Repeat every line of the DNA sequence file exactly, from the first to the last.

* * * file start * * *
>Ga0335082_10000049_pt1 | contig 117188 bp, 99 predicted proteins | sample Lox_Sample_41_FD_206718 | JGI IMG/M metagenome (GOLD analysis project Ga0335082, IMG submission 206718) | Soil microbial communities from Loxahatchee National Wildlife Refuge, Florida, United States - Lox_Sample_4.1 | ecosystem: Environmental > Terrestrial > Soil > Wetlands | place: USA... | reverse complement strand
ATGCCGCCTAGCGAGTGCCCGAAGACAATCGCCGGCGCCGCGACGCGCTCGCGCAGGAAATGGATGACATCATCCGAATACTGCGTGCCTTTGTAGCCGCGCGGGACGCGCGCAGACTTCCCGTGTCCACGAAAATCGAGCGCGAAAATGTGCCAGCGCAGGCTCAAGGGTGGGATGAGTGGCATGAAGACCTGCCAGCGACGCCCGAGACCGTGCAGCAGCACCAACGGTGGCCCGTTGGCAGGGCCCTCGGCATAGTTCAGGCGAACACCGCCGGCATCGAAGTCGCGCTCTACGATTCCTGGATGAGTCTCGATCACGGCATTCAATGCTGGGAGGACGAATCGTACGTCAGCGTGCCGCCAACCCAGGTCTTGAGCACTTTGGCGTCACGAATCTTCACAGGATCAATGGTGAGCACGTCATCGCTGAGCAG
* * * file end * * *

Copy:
>Ga0335082_10000049_pt1 | contig 117188 bp, 99 predicted proteins | sample Lox_Sample_41_FD_206718 | JGI IMG/M metagenome (GOLD analysis project Ga0335082, IMG submission 206718) | Soil microbial communities from Loxahatchee National Wildlife Refuge, Florida, United States - Lox_Sample_4.1 | ecosystem: Environmental > Terrestrial > Soil > Wetlands | place: USA... | reverse complement strand
ATGCCGCCTAGCGAGTGCCCGAAGACAATCGCCGGCGCCGCGACGCGCTCGCGCAGGAAATGGATGACATCATCCGAATACTGCGTGCCTTTGTAGCCGCGCGGGACGCGCGCAGACTTCCCGTGTCCACGAAAATCGAGCGCGAAAATGTGCCAGCGCAGGCTCAAGGGTGGGATGAGTGGCATGAAGACCTGCCAGCGACGCCCGAGACCGTGCAGCAGCACCAACGGTGGCCCGTTGGCAGGGCCCTCGGCATAGTTCAGGCGAACACCGCCGGCATCGAAGTCGCGCTCTACGATTCCTGGATGAGTCTCGATCACGGCATTCAATGCTGGGAGGACGAATCGTACGTCAGCGTGCCGCCAACCCAGGTCTTGAGCACTTTGGCGTCACGAATCTTCACAGGATCAATGGTGAGCACGTCATCGCTGAGCAG